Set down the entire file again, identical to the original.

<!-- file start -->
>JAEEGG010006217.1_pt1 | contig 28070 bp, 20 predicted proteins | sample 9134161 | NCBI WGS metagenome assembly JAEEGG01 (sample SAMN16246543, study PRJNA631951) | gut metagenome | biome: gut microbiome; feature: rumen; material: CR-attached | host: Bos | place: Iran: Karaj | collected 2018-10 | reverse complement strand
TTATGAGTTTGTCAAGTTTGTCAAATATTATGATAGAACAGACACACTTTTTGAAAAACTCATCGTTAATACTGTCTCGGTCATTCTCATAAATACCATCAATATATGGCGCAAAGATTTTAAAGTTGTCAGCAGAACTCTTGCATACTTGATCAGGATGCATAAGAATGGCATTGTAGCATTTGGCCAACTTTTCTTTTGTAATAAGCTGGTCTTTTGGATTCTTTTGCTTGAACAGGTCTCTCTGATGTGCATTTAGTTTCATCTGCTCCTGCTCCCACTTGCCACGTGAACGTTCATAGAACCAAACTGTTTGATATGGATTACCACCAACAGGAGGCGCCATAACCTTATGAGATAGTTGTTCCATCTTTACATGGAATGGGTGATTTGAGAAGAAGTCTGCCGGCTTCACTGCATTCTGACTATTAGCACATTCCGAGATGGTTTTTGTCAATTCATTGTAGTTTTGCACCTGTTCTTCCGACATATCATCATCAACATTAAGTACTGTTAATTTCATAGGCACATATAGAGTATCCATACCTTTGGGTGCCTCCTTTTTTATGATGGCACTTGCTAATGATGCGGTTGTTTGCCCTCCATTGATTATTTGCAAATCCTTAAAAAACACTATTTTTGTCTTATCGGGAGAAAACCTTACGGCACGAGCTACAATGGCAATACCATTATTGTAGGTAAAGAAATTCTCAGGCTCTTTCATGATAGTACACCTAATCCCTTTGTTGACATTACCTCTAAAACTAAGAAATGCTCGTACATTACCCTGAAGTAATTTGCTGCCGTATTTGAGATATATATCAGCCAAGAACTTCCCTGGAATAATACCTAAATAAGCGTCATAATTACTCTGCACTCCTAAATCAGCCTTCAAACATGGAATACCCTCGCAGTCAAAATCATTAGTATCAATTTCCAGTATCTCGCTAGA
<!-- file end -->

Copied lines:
>JAEEGG010006217.1_pt1 | contig 28070 bp, 20 predicted proteins | sample 9134161 | NCBI WGS metagenome assembly JAEEGG01 (sample SAMN16246543, study PRJNA631951) | gut metagenome | biome: gut microbiome; feature: rumen; material: CR-attached | host: Bos | place: Iran: Karaj | collected 2018-10 | reverse complement strand
TTATGAGTTTGTCAAGTTTGTCAAATATTATGATAGAACAGACACACTTTTTGAAAAACTCATCGTTAATACTGTCTCGGTCATTCTCATAAATACCATCAATATATGGCGCAAAGATTTTAAAGTTGTCAGCAGAACTCTTGCATACTTGATCAGGATGCATAAGAATGGCATTGTAGCATTTGGCCAACTTTTCTTTTGTAATAAGCTGGTCTTTTGGATTCTTTTGCTTGAACAGGTCTCTCTGATGTGCATTTAGTTTCATCTGCTCCTGCTCCCACTTGCCACGTGAACGTTCATAGAACCAAACTGTTTGATATGGATTACCACCAACAGGAGGCGCCATAACCTTATGAGATAGTTGTTCCATCTTTACATGGAATGGGTGATTTGAGAAGAAGTCTGCCGGCTTCACTGCATTCTGACTATTAGCACATTCCGAGATGGTTTTTGTCAATTCATTGTAGTTTTGCACCTGTTCTTCCGACATATCATCATCAACATTAAGTACTGTTAATTTCATAGGCACATATAGAGTATCCATACCTTTGGGTGCCTCCTTTTTTATGATGGCACTTGCTAATGATGCGGTTGTTTGCCCTCCATTGATTATTTGCAAATCCTTAAAAAACACTATTTTTGTCTTATCGGGAGAAAACCTTACGGCACGAGCTACAATGGCAATACCATTATTGTAGGTAAAGAAATTCTCAGGCTCTTTCATGATAGTACACCTAATCCCTTTGTTGACATTACCTCTAAAACTAAGAAATGCTCGTACATTACCCTGAAGTAATTTGCTGCCGTATTTGAGATATATATCAGCCAAGAACTTCCCTGGAATAATACCTAAATAAGCGTCATAATTACTCTGCACTCCTAAATCAGCCTTCAAACATGGAATACCCTCGCAGTCAAAATCATTAGTATCAATTTCCAGTATCTCGCTAGA